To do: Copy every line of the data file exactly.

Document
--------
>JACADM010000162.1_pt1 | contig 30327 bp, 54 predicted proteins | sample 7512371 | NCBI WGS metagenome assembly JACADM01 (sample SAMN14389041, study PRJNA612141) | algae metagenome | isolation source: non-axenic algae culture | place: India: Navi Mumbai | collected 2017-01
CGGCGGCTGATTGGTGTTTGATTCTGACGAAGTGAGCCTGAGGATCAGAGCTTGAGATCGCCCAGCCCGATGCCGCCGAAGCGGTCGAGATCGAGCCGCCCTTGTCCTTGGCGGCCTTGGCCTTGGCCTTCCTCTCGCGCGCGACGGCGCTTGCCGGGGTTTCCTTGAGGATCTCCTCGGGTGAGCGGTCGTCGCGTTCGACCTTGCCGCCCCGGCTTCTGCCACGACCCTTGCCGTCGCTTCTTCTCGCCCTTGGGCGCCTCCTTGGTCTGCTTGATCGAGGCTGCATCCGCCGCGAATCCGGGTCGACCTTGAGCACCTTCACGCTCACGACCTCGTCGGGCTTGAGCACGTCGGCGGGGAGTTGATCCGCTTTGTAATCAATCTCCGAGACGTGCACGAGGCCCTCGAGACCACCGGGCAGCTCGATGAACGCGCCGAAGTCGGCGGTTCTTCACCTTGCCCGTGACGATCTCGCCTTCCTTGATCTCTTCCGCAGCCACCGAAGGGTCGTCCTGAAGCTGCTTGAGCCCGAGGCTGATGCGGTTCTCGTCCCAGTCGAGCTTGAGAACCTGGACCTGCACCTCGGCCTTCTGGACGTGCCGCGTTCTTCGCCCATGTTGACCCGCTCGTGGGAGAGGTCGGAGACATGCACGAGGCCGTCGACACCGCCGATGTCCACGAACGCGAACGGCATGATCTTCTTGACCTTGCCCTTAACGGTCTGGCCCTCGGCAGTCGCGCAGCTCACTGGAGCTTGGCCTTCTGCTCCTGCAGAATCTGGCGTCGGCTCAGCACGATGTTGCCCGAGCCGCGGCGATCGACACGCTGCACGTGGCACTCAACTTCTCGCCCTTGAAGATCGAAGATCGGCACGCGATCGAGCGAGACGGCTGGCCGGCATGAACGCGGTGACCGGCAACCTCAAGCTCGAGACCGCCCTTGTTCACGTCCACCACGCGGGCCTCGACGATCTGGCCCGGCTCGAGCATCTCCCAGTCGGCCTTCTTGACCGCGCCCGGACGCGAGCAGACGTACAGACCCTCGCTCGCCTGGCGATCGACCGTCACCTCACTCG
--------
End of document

>JACADM010000162.1_pt1 | contig 30327 bp, 54 predicted proteins | sample 7512371 | NCBI WGS metagenome assembly JACADM01 (sample SAMN14389041, study PRJNA612141) | algae metagenome | isolation source: non-axenic algae culture | place: India: Navi Mumbai | collected 2017-01
CGGCGGCTGATTGGTGTTTGATTCTGACGAAGTGAGCCTGAGGATCAGAGCTTGAGATCGCCCAGCCCGATGCCGCCGAAGCGGTCGAGATCGAGCCGCCCTTGTCCTTGGCGGCCTTGGCCTTGGCCTTCCTCTCGCGCGCGACGGCGCTTGCCGGGGTTTCCTTGAGGATCTCCTCGGGTGAGCGGTCGTCGCGTTCGACCTTGCCGCCCCGGCTTCTGCCACGACCCTTGCCGTCGCTTCTTCTCGCCCTTGGGCGCCTCCTTGGTCTGCTTGATCGAGGCTGCATCCGCCGCGAATCCGGGTCGACCTTGAGCACCTTCACGCTCACGACCTCGTCGGGCTTGAGCACGTCGGCGGGGAGTTGATCCGCTTTGTAATCAATCTCCGAGACGTGCACGAGGCCCTCGAGACCACCGGGCAGCTCGATGAACGCGCCGAAGTCGGCGGTTCTTCACCTTGCCCGTGACGATCTCGCCTTCCTTGATCTCTTCCGCAGCCACCGAAGGGTCGTCCTGAAGCTGCTTGAGCCCGAGGCTGATGCGGTTCTCGTCCCAGTCGAGCTTGAGAACCTGGACCTGCACCTCGGCCTTCTGGACGTGCCGCGTTCTTCGCCCATGTTGACCCGCTCGTGGGAGAGGTCGGAGACATGCACGAGGCCGTCGACACCGCCGATGTCCACGAACGCGAACGGCATGATCTTCTTGACCTTGCCCTTAACGGTCTGGCCCTCGGCAGTCGCGCAGCTCACTGGAGCTTGGCCTTCTGCTCCTGCAGAATCTGGCGTCGGCTCAGCACGATGTTGCCCGAGCCGCGGCGATCGACACGCTGCACGTGGCACTCAACTTCTCGCCCTTGAAGATCGAAGATCGGCACGCGATCGAGCGAGACGGCTGGCCGGCATGAACGCGGTGACCGGCAACCTCAAGCTCGAGACCGCCCTTGTTCACGTCCACCACGCGGGCCTCGACGATCTGGCCCGGCTCGAGCATCTCCCAGTCGGCCTTCTTGACCGCGCCCGGACGCGAGCAGACGTACAGACCCTCGCTCGCCTGGCGATCGACCGTCACCTCACTCG